Some people are at a higher risk of developing alcoholism due to the stress they experience at their jobs. Others grow up in an environment full of peer pressure, pushing them towards the bottle. Lowering the risk factors associated with a stressful environment is something people can do actively though.
Furthermore, social and cultural factors play a role in creating an environment conducive to the development of alcoholism. One of the most common causes of alcoholism is having friends and family who regularly drink. And the way drinking is depicted in media encourages drinking by approving of drinking in excess.
Lowering this kind of risk factor involves taking healthy actions. Some people find that the key to diminishing this risk is to involve oneself in healthy de-stressing activities, such as exercising, napping, or reading.
Mental Health Disorder
While a lot of people suffer from alcoholism prior to developing mental disorders, having a mental disorder puts one at a higher risk of developing an alcohol addiction as well. Depression, bipolar disorder, anxiety, and various other mental health issues can facilitate the decision to drink, making these mental health issues some of the more common psychological causes of alcoholism.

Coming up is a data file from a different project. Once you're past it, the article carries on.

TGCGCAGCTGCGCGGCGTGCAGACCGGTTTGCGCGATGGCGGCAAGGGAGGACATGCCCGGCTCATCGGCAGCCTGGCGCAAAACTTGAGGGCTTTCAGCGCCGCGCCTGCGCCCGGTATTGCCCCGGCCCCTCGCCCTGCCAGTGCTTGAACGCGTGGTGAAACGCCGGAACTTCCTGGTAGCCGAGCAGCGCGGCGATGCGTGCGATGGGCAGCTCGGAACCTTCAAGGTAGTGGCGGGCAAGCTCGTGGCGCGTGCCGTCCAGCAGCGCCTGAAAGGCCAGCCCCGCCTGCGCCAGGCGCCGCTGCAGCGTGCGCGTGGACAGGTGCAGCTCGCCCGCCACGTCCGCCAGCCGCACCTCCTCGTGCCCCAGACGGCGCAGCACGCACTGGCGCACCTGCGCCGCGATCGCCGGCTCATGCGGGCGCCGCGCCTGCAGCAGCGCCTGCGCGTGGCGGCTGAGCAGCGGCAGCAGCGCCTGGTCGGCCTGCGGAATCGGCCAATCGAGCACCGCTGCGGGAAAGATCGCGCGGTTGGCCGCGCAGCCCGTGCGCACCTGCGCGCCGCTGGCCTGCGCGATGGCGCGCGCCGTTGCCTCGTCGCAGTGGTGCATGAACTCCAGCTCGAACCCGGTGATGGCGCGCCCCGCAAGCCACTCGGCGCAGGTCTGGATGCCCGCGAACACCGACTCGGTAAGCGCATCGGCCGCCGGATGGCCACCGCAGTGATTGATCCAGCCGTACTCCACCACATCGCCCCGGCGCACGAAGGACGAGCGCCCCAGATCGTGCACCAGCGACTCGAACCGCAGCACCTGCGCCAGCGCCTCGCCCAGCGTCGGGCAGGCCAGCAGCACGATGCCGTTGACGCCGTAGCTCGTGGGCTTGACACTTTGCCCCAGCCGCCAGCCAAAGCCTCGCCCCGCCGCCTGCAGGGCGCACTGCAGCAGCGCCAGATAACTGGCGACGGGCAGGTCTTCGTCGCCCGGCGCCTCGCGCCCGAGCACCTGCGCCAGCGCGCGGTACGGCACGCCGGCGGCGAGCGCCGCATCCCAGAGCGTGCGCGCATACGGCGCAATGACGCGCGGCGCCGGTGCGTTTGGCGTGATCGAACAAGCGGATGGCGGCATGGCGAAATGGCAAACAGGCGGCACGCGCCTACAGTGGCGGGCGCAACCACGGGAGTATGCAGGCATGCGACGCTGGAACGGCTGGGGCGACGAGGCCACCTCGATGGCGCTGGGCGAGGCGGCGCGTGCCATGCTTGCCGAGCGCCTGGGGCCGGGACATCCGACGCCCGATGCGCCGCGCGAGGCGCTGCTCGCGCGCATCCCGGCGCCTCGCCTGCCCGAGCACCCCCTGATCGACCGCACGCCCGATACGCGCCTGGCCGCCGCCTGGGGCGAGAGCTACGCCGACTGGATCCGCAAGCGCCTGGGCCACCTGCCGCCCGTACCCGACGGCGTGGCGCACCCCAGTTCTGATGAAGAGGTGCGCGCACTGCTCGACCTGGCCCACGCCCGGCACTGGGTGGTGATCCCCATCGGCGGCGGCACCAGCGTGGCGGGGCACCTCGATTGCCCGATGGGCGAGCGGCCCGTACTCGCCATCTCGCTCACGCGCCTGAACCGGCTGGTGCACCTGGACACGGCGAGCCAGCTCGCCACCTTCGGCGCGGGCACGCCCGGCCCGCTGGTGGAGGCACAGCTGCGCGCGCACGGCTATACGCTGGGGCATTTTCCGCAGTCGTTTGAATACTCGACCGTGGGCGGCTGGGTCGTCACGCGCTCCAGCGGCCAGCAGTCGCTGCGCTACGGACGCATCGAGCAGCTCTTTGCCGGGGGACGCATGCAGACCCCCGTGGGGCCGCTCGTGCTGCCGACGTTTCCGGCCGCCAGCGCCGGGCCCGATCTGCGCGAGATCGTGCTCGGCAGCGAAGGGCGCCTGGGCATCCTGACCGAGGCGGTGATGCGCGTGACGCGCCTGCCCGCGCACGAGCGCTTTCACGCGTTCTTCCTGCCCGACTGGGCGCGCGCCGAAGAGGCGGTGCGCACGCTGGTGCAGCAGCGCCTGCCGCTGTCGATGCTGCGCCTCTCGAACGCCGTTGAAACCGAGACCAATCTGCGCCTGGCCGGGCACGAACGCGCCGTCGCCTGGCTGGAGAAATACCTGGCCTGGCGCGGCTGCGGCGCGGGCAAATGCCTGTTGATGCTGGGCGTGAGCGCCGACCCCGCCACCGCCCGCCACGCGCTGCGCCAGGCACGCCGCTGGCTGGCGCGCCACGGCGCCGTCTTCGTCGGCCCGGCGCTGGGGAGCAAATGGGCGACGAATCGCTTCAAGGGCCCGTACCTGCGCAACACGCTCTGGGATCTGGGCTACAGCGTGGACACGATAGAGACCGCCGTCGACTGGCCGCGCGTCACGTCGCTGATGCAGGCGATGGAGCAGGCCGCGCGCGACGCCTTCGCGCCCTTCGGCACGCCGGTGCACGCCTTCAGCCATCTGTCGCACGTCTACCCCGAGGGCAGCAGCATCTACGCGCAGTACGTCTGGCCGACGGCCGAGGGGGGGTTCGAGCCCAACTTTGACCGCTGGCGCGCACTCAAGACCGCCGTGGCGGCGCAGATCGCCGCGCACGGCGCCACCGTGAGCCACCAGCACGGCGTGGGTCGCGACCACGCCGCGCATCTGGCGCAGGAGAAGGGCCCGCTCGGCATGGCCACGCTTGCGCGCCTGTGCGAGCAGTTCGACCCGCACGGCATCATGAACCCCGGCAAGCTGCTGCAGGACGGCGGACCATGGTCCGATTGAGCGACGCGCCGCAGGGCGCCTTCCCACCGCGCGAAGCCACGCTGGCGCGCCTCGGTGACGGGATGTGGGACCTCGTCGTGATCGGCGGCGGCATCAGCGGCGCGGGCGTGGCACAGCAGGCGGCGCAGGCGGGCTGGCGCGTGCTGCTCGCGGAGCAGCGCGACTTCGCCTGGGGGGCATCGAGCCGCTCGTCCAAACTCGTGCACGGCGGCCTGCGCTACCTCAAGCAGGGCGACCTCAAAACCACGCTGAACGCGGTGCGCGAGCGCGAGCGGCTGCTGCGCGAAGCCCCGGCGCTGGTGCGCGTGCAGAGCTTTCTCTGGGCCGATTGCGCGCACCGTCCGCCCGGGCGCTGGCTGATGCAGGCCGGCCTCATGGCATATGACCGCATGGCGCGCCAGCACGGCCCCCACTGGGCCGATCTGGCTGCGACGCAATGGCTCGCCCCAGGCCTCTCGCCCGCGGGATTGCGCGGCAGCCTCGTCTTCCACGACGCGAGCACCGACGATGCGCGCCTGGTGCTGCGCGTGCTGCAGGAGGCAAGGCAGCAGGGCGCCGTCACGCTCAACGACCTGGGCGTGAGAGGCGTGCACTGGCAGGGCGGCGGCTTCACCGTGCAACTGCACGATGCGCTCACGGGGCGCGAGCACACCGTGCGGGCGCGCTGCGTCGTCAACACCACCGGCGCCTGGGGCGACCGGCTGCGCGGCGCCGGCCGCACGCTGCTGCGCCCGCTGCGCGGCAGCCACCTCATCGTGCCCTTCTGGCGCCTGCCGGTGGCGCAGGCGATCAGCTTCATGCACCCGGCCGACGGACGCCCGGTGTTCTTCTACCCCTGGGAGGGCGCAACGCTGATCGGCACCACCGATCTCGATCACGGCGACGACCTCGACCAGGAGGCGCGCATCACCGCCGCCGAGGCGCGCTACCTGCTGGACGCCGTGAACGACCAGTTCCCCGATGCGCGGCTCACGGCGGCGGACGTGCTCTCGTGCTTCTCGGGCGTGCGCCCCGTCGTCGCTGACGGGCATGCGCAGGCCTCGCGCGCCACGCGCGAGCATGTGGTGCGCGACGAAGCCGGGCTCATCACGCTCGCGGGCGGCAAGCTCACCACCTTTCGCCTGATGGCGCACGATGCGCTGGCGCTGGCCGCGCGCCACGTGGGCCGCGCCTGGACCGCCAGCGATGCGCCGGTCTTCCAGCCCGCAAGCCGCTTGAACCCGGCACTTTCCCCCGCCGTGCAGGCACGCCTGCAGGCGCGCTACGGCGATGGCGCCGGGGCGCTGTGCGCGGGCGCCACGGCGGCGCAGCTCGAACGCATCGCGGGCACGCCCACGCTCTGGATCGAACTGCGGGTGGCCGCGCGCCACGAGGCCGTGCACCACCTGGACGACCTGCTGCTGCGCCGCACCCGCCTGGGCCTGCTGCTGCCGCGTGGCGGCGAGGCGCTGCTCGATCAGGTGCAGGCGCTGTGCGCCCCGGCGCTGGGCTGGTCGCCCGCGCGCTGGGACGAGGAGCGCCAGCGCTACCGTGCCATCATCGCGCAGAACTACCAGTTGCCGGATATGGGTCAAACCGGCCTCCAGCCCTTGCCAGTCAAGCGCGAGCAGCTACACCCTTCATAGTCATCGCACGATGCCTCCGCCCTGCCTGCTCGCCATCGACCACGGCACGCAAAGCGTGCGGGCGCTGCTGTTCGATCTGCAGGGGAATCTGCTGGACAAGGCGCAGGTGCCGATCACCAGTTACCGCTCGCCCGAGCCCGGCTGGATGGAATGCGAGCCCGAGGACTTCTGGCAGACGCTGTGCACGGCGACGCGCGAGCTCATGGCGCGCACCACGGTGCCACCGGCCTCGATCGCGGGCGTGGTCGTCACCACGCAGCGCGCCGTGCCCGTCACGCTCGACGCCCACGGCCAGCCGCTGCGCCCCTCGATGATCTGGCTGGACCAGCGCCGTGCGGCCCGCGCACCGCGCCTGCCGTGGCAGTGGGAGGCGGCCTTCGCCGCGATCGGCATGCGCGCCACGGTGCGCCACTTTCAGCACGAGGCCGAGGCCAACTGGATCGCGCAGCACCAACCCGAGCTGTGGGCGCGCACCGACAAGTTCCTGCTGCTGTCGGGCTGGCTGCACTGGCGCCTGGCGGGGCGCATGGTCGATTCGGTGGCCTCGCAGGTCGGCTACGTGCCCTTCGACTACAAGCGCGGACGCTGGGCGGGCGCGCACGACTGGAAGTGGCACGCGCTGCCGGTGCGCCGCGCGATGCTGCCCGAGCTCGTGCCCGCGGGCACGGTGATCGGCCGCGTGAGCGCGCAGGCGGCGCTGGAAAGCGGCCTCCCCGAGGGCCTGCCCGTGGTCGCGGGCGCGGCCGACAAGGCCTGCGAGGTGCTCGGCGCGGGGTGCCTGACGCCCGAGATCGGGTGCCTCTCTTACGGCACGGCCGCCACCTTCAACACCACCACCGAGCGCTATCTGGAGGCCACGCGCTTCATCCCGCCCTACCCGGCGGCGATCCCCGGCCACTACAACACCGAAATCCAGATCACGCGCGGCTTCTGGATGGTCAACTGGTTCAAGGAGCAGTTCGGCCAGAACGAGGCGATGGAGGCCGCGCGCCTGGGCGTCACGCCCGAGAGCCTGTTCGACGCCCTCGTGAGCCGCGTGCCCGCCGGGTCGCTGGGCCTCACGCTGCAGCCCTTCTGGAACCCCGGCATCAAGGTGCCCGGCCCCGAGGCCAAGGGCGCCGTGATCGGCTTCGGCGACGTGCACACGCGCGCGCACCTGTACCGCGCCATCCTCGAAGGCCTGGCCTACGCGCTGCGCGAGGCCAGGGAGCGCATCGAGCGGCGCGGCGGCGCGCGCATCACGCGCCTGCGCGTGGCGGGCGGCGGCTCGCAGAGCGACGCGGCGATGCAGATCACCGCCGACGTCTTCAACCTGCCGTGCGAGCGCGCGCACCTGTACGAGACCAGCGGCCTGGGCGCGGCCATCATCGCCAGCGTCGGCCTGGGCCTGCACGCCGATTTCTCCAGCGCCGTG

Drinking provides temporary relief to those suffering from these issues. It allows them to suppress their feelings of depression or anxiety. Patients use alcohol as a method of self-medicating, lacking an understanding of how the drinks are only a temporary fix.
This method of substance abuse is the equivalent of putting a band-aid on a deep wound; eventually, the band-aid will no longer work as effectively. Over time, this leads to more drinking, and this can result in an addiction to alcohol.
Trauma, or a stressful event that causes trauma, can put a person at a higher risk of becoming dependent on alcohol, or other substances for that matter. The increase in risk could be due to the potential for self-medication, but there is a multitude of types of traumatic experiences that can drive a person to substance abuse.